Using 21 years of follow-up data from more than 3000 patients with prediabetes, results of the DPPOS study demonstrate metformin use and lifestyle intervention reduced the risk of progressing to T2D, but did little to reduce the long-term risk of cardiovascular disease in these patients.
Data from the multicenter Diabetes Prevention Program Outcomes Study (DPPOS) underlines the importance of lifestyle changes and optimal medication adherence for prevention of type 2 diabetes, but paints what may be seen as a perplexing picture for clinicians.
Results of the study, which assessed the effects of long-term metformin use and lifestyle interventions on risk of cardiovascular events in the DPPOS, indicate medication adherence and lifestyle intervention were associated with a reduction in risk of type 2 diabetes, but neither reduced risk of major adverse cardiovascular events during the 21-year follow-up period.
“The fact that neither a lifestyle intervention program nor metformin led to a decrease in cardiovascular disease among people with prediabetes may mean that these interventions have limited or no effectiveness in preventing cardiovascular disease, even though they are highly effective in preventing or delaying the development of Type 2 diabetes,” said DPPOS writing group chair Ronald Goldberg, MD, a senior faculty member and co-director of the Diabetes Research Institute Clinical Laboratory at the University of Miami’s Miller School of Medicine, in a statement.
Supported by grants from the US Centers for Disease Control and Prevention, the American Heart Association and several divisions of the National Institutes of Health, including the National Institute of Diabetes and Digestive and Kidney Diseases, DPPOS is a follow-up of the original Diabetes Prevention Program study, which was launched in 1996 with the intent of examining the effect of lifestyle intervention or treatment with metformin to prevent or delay type 2 diabetes in high-risk individuals with prediabetes.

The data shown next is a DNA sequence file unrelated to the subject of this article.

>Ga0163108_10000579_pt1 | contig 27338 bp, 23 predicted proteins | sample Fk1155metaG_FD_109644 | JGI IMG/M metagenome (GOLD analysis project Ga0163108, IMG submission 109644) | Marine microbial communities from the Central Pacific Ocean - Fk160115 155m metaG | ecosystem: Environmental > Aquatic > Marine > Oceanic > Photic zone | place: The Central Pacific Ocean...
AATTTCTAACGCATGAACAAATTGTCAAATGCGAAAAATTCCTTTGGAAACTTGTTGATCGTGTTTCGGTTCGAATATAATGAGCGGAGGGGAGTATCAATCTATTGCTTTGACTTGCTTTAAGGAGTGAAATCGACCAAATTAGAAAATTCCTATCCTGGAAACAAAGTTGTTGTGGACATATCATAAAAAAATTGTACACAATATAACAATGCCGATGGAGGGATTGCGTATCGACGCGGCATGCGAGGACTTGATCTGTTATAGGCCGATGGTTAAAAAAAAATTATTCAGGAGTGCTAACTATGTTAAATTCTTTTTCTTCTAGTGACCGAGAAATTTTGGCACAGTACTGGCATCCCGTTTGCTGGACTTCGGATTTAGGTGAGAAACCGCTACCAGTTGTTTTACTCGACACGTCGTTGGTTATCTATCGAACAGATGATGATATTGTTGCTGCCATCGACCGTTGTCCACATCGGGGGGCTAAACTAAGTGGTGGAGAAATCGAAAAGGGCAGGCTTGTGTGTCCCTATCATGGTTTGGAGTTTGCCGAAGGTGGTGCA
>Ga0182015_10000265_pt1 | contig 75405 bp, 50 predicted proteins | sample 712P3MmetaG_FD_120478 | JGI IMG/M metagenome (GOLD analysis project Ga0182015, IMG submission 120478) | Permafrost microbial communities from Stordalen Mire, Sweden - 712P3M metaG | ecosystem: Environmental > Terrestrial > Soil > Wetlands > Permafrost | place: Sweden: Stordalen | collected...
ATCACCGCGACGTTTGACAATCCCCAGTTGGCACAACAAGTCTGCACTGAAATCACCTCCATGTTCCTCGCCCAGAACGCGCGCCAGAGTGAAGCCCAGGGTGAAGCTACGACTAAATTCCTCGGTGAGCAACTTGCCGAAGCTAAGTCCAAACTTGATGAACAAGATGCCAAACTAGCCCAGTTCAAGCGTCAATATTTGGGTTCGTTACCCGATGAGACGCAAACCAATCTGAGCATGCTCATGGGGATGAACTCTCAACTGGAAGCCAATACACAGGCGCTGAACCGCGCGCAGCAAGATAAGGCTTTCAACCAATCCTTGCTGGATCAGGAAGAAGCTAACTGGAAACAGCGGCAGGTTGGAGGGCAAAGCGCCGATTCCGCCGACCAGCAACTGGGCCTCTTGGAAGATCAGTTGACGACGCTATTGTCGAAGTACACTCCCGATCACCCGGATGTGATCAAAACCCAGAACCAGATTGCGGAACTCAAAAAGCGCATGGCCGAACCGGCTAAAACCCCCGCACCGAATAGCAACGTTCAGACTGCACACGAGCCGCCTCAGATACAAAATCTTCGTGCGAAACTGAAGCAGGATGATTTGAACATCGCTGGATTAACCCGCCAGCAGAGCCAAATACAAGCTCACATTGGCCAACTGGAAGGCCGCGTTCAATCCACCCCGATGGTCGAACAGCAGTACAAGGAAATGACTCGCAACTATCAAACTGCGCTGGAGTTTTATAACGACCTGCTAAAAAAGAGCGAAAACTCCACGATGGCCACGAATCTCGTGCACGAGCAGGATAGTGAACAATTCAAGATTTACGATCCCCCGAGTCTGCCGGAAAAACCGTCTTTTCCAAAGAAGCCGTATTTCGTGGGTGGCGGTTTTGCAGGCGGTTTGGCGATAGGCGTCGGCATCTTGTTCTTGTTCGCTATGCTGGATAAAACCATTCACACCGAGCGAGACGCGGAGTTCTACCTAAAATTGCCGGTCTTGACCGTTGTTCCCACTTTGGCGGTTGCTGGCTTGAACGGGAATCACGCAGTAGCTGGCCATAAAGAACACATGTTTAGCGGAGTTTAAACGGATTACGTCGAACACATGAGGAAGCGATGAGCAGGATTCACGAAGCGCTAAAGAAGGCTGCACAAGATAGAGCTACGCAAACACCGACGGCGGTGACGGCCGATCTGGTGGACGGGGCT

In the original Diabetes Prevention Program, 3234 participants with impaired glucose tolerance were assigned to metformin 850 mg twice-daily, intensive lifestyle intervention, or placebo. As part of DPPOS, follow-up of these patients continued and they were offered a less intensive group lifestyle intervention and unmasked metformin was continued in the metformin group. Overall, DPPOS contained 1073 patients randomized to placebo, 1082 randomized to metformin, and 1079 randomized to intensive lifestyle intervention, with a time-weighted mean follow-up of 21 years.
The primary outcome of interest was first occurrence of nonfatal myocardial infarction, stroke, or cardiovascular death adjudicated by standard criteria. The study also included an extended cardiovascular outcome that included the primary outcome or hospitalization for heart failure or unstable angina, coronary or peripheral revascularization, coronary heart disease diagnosed by angiography, or silent myocardial infarction by ECG.
Upon analysis, results indicated the reduction in development of type 2 diabetes observed in the original Diabetes Prevention Program study were sustained through the follow-up period. When assessing the risk of the [primary outcome, results suggested neither use of metformin (HR, 1.03 [95% CI, 0.78-1.37]; P=.81) nor lifestyle intervention (HR, 1.14 [95% CI, 0.87-1.50]; P=.34) were associated with a reduction in the primary outcome compared with placebo therapy. Investigators pointed out risk factor adjustment did not change these results.
When assessing major cardiovascular event components, results suggested there were fewer nonfatal strokes in the metformin group than in the placebo group, with no significant difference in rates (HR, 0.57 [95% CI, 0.31-1.06]; P=.07), but the opposite trend was observed for the lifestyle intervention group (HR, 1.42 [95% CI, 0.87–2.30];P=.16). Further analysis demonstrated there was no effect of either intervention on the extended cardiovascular outcome.
“It’s important to note that most study participants also received treatment with cholesterol and blood pressure medications, which are known to reduce CVD risk. Therefore, the low rate of development of cardiovascular disease found overall may have been due to these medications, which would make it difficult to identify a beneficial effect of lifestyle or metformin intervention,” Goldberg added. “Future research to identify higher risk subgroups is needed to develop a more targeted approach to cardiovascular disease prevention in people with prediabetes and type 2 diabetes.”
This study, “Effects of Long-term Metformin and Lifestyle Interventions on Cardiovascular Events in the Diabetes Prevention Program and Its Outcome Study,” was published in Circulation.